In part one of this Vision Zero advocacy piece, I outlined “five Es” of implementing the plan: Evaluation, Engineering, Enforcement, Education, and Encouragement. In this part, I will briefly touch on Evaluation, as well as how quickly it intersects with implementation and some of the other Es.
Saint Paul has taken important first steps in the Evaluation component of Vision Zero, with the inclusion of pedestrian and bicycle planners in City Hall, as well as the corresponding plans. The draft of the new pedestrian plan can be found online, and Fay Simer, the new pedestrian advocate, is getting underway with public outreach, as well as securing a contractor for a comprehensive pedestrian study. Saint Paul’s publicly available crash-data is also admirable, though causality could be more pointedly and bluntly outlined. Additionally, the City’s District Council program brings a diverse array of voices to the table.
As mentioned, Saint Paul has a pretty good program of data transparency and information sharing, displayed at various levels on the city’s web domain. However, the consolidated Vision Zero data portal for New York City is an entirely different level of data gathering and display…data with a clear purpose…and is a useful model to mirror in Saint Paul.
Saint Paul might consider public counters to advertise current mode-share within the city, or even easy to find online counters. These counters could be tailored to celebrate forms of transportation other than private automobile, which kind of benefits one of the other “Es”: Encouragement. Goal-oriented displays are often used in public venues as a form of social encouragement for recycling utilization, fundraisers, and safety campaigns; why not utilize one to not only document, but encourage forms of transit other than the car? Furthermore, insofar as the data collection goes, Saint Paul’s current method of cyclist counting is done by human volunteers in a several-hours block, once per year. And while that’s better than many cities (who do none) and the historical norm for places even as bike-friendly as Portlandia, it’s possible that counting and traffic planning could be done better and more accurately with technology.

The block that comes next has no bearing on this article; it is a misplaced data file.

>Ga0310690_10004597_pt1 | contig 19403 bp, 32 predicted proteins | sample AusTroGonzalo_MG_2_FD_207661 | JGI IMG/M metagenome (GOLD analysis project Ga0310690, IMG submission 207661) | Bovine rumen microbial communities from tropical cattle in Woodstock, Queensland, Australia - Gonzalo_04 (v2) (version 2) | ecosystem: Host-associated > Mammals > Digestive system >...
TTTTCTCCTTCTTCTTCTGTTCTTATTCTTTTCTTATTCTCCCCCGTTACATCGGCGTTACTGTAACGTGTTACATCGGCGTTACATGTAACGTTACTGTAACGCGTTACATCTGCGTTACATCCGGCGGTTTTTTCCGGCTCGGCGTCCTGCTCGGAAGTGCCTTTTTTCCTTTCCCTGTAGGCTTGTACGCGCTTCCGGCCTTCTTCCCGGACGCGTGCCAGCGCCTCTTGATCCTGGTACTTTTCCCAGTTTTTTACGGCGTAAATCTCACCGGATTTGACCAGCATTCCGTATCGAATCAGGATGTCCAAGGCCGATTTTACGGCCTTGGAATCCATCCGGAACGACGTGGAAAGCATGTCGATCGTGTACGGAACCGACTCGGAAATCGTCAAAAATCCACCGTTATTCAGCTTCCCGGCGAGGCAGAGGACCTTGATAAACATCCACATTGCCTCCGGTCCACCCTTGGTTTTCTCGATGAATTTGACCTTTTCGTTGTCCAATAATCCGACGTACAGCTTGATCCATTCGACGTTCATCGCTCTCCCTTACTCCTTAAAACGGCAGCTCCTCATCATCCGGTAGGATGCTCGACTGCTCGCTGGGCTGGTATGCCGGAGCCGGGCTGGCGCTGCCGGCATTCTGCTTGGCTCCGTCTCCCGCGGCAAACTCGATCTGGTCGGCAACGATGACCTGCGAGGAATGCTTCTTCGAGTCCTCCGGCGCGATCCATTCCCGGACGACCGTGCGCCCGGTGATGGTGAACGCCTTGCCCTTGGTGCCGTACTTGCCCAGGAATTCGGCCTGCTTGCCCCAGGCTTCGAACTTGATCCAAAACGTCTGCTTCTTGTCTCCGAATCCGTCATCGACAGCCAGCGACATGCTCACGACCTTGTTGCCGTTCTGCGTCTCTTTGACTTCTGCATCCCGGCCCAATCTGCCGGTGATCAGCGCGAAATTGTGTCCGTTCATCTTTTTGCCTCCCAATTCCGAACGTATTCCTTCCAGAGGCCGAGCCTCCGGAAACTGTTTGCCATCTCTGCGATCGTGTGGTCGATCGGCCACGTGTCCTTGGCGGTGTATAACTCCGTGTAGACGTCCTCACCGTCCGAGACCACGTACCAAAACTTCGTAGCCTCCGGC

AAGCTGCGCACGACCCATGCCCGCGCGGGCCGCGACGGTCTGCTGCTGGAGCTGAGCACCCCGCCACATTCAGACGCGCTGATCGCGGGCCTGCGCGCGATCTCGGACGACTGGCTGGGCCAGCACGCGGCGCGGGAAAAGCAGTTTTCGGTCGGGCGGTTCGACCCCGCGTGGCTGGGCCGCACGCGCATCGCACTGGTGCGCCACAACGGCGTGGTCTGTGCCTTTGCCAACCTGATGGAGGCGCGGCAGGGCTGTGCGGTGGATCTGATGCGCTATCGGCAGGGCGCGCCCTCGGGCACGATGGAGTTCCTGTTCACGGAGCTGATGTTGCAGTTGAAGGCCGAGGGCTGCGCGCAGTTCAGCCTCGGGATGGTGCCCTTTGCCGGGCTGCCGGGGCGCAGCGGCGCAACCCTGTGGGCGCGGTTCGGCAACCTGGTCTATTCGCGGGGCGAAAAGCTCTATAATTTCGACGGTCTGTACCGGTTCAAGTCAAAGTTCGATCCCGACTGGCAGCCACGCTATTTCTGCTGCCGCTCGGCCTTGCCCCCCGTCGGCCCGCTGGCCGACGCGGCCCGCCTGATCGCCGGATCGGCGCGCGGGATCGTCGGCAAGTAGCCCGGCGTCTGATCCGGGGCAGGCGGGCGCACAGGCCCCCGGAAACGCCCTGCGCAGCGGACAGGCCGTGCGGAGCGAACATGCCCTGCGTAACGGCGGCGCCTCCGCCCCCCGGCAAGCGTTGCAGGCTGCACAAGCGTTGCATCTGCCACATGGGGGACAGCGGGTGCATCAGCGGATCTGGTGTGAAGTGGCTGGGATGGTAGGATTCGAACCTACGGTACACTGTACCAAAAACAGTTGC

It’s one thing to draft a plan that claims to have pedestrians and cyclists at the core. It’s another to set actual measurable, and ambitious-but-achievable goals for mode-share beyond just statements and platitudes. After adopting Vision Zero, San Luis Obispo modified its circulation plan to target numbers of no greater than 50% private vehicle, 20% bicycles, 18% walking, and 12% transit. This gave actual figures for planners to design around. In Saint Paul, the mere establishment of concrete goals suggests some immediate changes in order to achieve similar numbers to San Luis Obispo’s targets, particularly with our winter in mind. These immediate changes include crossing signals that change on-demand for pedestrians, rather than having pedestrians wait in the cold and snow for the convenience of cars, as well as expanded bicycle protected zones and bicycle lockups other than the standard St. Paul bike rack (that’s “plumbing” in other places) or even worse, Highland’s highly decorative but functionally near-worthless and extremely scarce bike racks. Then cyclists aren’t prowling in the cold and dark for a lockup that is much farther away than Saint Paul’s abundant and, dare I say, sacred car parking.
Saint Paul has started the process already with some good groundwork for Evaluation, and in this segment are a couple of ways in which Evaluation becomes a form of action where the most elementary findings are translated into real world application. The next short installment will cover, briefly, a source of constant debate and consternation: Engineering.